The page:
As I imagined towing Nine Tiny Feet down the road it occurred to me that a triangle wedge would be much more aerodynamic. It also seemed like a three-walled house would use less lumber and would be a more efficient shape to provide sleeping space, after all our bodies aren’t square. I also wanted to be more true to the square footage requirement of nine square feet that I placed on myself in the beginning. I think this design is actually pretty successful in meeting those additional requirements, but I can already see room for improvement.
The floor itself is still nine square feet, except it’s now trapezoidal instead of rectangular. The main difference is the overall shape which looks much more like a a piece of pie than a house. Instead of a sleeping loft I’ve imagined two flip down plywood shelves that cover the kitchen counter and chair to form a flat surface long enough for a six foot person to sleep. The main room isn’t long enough to lay down so I’ve borrowed a little space in the form of a tiny cubby hole from the nose of the house for the occupant’s feet. Sleeping in this design would be like sleeping in a backpacker’s mummy bag.
Like in past designs the toilet is below the chair. Since this design is about exploring extremes I still imagine using a sawdust composting toilet. This bucket toilet would be well sealed from the main living area to avoid odor build-up inside the house. The space it occupies would also be vented to the exterior. You can learn more about sawdust toilets at Jenkins Publishing.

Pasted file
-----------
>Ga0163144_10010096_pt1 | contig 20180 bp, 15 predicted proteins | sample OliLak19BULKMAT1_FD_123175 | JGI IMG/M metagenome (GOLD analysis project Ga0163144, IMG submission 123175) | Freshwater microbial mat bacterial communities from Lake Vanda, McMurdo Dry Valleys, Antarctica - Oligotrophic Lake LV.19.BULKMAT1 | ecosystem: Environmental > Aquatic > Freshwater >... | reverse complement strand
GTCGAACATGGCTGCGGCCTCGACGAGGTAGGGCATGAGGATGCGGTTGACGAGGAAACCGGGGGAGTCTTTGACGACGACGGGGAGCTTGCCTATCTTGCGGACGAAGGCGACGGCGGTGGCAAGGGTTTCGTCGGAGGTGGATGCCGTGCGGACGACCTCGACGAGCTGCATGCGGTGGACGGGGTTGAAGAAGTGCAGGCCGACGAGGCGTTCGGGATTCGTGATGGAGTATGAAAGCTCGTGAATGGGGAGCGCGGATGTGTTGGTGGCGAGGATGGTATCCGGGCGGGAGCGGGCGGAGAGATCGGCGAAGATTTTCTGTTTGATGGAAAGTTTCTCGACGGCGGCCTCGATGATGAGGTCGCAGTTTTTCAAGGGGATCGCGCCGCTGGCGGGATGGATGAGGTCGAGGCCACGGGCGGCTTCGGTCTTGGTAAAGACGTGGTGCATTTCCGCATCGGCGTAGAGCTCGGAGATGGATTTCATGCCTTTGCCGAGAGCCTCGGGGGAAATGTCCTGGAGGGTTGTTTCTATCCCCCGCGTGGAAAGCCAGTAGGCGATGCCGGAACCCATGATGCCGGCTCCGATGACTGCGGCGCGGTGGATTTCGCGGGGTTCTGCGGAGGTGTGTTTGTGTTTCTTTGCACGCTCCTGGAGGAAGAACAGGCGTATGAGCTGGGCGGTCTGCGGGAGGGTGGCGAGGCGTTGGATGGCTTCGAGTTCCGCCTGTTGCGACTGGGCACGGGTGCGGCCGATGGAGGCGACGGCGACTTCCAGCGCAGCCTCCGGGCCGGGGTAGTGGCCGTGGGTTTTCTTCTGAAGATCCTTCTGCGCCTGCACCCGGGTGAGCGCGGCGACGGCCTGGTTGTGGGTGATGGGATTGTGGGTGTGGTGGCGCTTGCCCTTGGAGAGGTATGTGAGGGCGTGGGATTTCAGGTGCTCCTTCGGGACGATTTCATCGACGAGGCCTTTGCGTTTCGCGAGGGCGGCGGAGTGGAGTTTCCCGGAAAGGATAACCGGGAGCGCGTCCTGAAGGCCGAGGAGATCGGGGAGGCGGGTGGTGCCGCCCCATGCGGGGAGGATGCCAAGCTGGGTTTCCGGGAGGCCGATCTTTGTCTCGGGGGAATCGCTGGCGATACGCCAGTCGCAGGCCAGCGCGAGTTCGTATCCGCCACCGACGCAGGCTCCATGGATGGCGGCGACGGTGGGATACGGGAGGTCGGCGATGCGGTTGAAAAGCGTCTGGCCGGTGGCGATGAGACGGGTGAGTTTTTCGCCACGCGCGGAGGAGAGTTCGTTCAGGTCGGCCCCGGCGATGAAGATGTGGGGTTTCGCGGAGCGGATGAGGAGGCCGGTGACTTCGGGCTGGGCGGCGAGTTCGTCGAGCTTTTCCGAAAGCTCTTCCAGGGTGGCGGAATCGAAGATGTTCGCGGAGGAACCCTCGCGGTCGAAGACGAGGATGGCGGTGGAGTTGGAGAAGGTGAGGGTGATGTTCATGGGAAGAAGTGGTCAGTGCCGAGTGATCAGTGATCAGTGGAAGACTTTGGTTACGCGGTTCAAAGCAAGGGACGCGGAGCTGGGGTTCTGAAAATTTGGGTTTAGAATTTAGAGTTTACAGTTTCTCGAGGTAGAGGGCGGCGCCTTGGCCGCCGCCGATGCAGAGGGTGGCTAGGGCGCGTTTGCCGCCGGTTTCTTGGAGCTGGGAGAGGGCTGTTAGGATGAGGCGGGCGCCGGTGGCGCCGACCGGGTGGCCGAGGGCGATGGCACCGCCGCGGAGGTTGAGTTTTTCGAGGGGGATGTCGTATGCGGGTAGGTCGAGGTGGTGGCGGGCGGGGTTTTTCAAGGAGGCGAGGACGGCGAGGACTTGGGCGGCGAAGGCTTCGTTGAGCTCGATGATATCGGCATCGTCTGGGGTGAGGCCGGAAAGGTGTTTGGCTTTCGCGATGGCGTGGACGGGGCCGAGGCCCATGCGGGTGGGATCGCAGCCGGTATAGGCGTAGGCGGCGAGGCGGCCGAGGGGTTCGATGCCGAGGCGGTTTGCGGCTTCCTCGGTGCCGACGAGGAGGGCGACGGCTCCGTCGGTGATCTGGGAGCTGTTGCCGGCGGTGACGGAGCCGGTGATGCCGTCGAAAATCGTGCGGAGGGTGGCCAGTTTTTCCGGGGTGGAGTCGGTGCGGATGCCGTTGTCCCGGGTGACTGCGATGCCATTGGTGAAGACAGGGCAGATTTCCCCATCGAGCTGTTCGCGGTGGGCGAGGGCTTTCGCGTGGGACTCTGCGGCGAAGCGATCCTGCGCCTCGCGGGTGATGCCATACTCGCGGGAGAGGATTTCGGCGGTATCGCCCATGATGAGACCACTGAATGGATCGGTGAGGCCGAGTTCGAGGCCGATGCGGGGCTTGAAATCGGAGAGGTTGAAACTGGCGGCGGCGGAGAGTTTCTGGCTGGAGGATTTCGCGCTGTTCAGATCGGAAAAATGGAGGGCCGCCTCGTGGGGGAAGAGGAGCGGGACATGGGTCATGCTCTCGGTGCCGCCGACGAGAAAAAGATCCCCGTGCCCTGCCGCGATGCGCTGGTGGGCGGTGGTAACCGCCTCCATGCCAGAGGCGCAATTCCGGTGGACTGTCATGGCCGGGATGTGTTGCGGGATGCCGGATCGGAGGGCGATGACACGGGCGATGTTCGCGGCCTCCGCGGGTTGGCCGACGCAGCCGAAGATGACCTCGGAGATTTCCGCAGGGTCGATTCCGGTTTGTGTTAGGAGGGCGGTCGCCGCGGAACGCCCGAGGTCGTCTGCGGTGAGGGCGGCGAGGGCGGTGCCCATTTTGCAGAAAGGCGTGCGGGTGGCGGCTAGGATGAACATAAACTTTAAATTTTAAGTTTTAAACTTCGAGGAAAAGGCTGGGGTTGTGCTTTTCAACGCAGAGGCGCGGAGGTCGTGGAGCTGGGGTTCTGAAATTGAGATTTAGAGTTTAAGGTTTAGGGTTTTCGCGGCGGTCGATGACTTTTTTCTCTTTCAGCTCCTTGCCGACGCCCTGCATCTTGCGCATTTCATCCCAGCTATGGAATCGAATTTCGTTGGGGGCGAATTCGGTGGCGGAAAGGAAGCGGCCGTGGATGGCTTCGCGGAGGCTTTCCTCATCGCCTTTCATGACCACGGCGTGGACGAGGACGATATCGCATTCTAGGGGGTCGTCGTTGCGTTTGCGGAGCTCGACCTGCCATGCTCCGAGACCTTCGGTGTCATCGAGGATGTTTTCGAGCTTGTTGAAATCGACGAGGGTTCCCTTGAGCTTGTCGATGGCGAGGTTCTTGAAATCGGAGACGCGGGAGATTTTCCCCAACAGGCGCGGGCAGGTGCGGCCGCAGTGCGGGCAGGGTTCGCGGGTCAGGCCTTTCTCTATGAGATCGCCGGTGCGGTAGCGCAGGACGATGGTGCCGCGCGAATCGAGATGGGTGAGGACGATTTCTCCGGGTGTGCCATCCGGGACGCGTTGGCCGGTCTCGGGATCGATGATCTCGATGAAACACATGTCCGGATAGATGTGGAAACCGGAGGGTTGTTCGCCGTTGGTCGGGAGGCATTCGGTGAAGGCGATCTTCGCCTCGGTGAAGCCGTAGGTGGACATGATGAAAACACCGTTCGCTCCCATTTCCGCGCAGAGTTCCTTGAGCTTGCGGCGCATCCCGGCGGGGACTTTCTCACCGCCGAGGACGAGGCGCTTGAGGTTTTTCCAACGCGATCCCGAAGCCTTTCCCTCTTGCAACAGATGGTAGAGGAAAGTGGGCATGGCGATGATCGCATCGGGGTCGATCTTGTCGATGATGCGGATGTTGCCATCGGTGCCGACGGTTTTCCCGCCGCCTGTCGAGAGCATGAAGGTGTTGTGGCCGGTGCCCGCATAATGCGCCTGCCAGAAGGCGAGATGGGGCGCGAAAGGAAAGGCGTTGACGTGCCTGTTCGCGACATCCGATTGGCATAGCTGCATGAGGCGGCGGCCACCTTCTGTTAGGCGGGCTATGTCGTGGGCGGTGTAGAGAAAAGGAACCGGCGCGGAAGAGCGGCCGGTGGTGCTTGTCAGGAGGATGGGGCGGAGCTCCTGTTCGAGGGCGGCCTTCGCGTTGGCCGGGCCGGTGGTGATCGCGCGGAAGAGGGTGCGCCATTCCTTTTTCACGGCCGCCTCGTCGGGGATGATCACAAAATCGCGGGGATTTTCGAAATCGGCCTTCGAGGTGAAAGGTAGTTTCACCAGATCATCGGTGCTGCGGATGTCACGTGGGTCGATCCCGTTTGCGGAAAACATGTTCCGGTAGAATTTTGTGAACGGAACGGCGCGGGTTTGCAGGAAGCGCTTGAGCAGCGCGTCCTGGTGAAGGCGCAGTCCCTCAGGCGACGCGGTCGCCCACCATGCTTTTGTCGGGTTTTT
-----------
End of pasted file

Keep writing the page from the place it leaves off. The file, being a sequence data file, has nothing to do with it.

The roof would be metal with a down-spout at the low end to allow water to be funneled off for future use. A storage tank would need to be place in the sharp nose of the house. Due to the triangular shape of the roof a lip would need to be added along the two long sides to prevent the water from simply running off onto the ground. You can learn more about collecting rain water at The Good Human.
Below the window is a planter box designed to reclaim waste water from the shower drain in the main floor and sink. The planter box, or soil box, would have several layers of material and screens to facilitate filtering and processing of the water. You can learn more about grey water soil boxes at Grey Water Central.
There are a lot of good ideas in this design but I don’t think I’d ever build it this way. I really liked the traditional look of the original design. But I also like how this house is more aerodynamic, uses building materials more efficiently, includes more self-sufficient features, and crams most of the living space into the nine square foot floor plan.
So I’m going to let this cook in my brain a little more and see if I can come up with a hybrid that has more traditional aesthetics, a shed roof for easy rain water collection, and that’s still more aerodynamic than a brick. Stay tuned.